From SLC, head north on 7th East, then turn Right on 100 S. Follow this until it turns into N Campus Dr. Turn left into the IJ & Jeanne Wagner Jewish Center. The trail starts at the very end of this road, through the parking lot. However, NO parking is allowed in this area for hikers (there are probably 10 signs pointing this out, and you will be fined for violating the signs). You must park somewhere nearby (the U Hospital parking garage works. You just have to walk across a main road). Here is a map to the TH.
Distance: 2.6 miles RT
Elevation gain: 1,300 ft
Time: 1-2 hours
Yes. There are signs saying dogs must be leashed but nobody does. I do recommend keeping them on leash until you get past the BST, where many mountain bikers ride.
Kid friendly? Yes
What the TH looks like - walk through the narrow gate on the right.
Walk up the small hill, and you'll reach the BST where you'll most likely see lots of bikers. Turn right just around this corner arrow.
Head up the hill. This is where I usually take Charlie off leash. No bikers in sight - hooray!
At the next trail split, turn left.
Charlie leads the way.
The trail will turn East, curve around the foothill.
At the top of that section, you should have an awesome view of the Univeristy below, and the Wasatch ahead.
The trail will again turn left, and you will be on an old jeep road. You should clearly be able to see the summit from here. It's all very steep, so hiking poles are helpful for this trail.
Fact: Mt. Van Cott is named after Lucy May Van Cott, the first dean of women (1907-1931) at the University of Utah.
Turn left again and the next trail split, which leads right up to the ridgeline.
People always ask me, "How often do you see snakes while hiking around SLC or in the Wasatch?" I have lived in Utah for 3 1/2 years now, and have come across two snakes total, both on this trail. I saw one rattlesnake, and this one, a gopher snake. The next question is usually, "Well, what do you do with Charlie?" Honestly, Charlie doesn't seem to notice. He's too busy sniffing vegetation or following me on my heels. I saw this snake first, and just grabbed him and walked a safe distance around the snake. However, if you have a dog that is very inquisitive, then I recommend taking a local Rattlesnake Avoidance Dog Training class. You'll know you are too close to a snake when they start to coil or rattle a noise or hissing sound. Otherwise, as long as you hike around them by 3-4 feet you will be fine.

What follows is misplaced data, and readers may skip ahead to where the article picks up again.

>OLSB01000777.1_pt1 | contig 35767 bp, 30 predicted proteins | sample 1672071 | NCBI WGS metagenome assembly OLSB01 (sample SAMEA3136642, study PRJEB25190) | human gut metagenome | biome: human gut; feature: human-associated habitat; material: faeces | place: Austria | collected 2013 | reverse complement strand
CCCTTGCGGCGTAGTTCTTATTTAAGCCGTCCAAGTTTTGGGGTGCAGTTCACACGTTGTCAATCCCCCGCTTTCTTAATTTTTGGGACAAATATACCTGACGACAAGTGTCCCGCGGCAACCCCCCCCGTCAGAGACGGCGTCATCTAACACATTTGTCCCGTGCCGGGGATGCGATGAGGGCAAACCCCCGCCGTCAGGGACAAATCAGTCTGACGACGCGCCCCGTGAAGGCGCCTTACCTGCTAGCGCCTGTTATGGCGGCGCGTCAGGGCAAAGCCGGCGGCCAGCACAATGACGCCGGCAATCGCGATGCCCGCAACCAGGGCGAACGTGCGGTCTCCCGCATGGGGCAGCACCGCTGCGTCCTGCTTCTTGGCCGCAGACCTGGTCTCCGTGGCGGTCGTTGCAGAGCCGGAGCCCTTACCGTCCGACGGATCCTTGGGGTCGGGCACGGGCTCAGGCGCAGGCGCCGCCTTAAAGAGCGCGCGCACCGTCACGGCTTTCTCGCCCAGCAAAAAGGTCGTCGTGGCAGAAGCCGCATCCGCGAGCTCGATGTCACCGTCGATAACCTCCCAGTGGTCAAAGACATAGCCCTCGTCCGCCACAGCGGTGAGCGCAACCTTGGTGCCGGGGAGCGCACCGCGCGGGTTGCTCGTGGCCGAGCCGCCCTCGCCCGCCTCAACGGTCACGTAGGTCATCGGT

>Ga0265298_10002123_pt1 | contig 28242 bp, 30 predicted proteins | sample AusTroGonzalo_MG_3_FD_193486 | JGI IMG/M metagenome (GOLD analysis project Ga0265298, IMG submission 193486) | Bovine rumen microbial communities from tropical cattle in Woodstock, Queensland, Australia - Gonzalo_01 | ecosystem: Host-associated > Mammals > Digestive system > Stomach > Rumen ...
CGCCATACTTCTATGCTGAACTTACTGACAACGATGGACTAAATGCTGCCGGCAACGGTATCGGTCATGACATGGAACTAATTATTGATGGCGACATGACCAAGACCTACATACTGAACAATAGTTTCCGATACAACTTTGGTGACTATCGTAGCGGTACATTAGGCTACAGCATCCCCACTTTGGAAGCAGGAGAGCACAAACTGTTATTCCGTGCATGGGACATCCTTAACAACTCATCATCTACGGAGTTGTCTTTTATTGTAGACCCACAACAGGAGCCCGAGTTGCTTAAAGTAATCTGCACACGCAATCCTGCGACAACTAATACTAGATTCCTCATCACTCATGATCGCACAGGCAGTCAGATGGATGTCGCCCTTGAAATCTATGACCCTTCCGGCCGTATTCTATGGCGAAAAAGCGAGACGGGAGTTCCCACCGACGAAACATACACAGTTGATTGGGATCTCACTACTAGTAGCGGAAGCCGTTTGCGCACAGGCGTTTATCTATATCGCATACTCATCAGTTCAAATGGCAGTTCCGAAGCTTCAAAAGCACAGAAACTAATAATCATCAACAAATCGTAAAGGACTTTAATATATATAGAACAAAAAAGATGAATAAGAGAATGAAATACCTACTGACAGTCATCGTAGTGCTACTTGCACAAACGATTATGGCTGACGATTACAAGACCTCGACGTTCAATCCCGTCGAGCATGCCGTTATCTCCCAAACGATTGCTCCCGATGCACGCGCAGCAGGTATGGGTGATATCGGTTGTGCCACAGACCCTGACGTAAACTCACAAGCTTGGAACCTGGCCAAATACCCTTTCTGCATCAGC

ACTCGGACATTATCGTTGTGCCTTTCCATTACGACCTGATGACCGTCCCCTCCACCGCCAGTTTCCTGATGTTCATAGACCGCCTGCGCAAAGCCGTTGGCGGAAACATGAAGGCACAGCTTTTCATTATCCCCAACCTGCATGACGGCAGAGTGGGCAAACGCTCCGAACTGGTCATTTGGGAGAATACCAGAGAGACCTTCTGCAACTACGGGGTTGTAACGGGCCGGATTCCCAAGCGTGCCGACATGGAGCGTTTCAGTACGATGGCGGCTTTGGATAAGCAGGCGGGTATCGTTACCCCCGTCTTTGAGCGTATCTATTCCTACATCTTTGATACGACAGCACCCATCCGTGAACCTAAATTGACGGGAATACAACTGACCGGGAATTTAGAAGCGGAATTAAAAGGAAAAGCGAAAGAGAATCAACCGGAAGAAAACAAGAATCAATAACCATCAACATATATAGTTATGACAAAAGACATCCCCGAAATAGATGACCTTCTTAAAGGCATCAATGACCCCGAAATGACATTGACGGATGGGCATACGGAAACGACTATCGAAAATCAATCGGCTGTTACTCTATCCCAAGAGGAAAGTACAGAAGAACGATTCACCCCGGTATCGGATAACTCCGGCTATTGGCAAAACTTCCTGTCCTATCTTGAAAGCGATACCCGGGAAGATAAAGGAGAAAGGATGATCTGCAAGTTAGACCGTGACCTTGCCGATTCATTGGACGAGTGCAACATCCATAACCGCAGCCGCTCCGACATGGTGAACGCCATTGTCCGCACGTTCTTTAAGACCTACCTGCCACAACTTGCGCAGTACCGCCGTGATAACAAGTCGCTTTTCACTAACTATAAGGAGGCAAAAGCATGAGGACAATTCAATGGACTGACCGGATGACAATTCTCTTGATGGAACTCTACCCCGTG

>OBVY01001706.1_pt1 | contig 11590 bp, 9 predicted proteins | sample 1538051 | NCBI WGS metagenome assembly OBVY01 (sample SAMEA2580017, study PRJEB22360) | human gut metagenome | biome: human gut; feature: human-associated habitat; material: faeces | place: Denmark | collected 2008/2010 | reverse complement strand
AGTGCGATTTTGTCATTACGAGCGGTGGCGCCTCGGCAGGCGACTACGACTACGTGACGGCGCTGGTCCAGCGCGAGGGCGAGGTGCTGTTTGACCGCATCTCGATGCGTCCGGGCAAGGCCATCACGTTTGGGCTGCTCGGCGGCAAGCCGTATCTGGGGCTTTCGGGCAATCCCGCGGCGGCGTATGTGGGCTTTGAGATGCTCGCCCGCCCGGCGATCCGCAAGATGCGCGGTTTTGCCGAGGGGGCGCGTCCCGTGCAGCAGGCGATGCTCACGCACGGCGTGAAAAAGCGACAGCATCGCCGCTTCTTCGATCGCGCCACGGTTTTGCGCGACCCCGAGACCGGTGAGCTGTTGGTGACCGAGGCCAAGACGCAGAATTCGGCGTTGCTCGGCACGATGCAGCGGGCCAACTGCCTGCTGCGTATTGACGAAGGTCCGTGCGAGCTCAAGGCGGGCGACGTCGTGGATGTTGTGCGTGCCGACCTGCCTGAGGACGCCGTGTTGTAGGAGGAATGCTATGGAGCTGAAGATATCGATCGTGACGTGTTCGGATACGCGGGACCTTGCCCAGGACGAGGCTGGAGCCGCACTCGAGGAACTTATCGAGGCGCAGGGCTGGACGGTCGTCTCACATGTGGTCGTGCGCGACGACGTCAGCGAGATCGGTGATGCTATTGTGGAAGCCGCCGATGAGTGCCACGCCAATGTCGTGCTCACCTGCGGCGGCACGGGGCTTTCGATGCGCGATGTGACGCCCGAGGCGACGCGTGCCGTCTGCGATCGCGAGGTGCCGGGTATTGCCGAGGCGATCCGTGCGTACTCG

Once on the ridge, continue following it in a NE direction.
You will have a perfect view of the Avenues Twin Peaks!
Dogs need to drink frequently on trails, just like humans. The amount of water a dog should drink depends on activity level, size, age, and weather, but in general should drink between 8-17oz of water per 10 lbs. Charlie is 70 lbs, so he needs ruffly 70 oz. I don't carry a water bowel for him - all I do is fill my camelbak up full, and squirt water from my bite valve to his mouth. He has learned to drink from that, and it works great! No fussing with bowels. In summer, when it's really hot, I will make him carry his backpack and two extra water bottles. Be sure to check out my post on Backpacking with Dogs.
The trail will then turn SE again, and you'll see two old tracks. This leads you right up to the summit.
On Mt. Van Cott!
Perfect timing with the sunset and alpenglow along the Wasatch Front.
Heading back down, I had the most amazing light for photos! Evening is definitely my favorite time to hike in the foothills.
Hiking back down after the sun just barely set, with an awesome view of the Oquirrh Mountains. The highest peak in the Oquirrh's is Flat Top Mountain, which is at the southern end of the range.
My track via Gaia GPS. It took me 42 minutes to reach the summit.
Mt. Van Cott trail map looking NE.
Mt. Van Cott trail map looking East.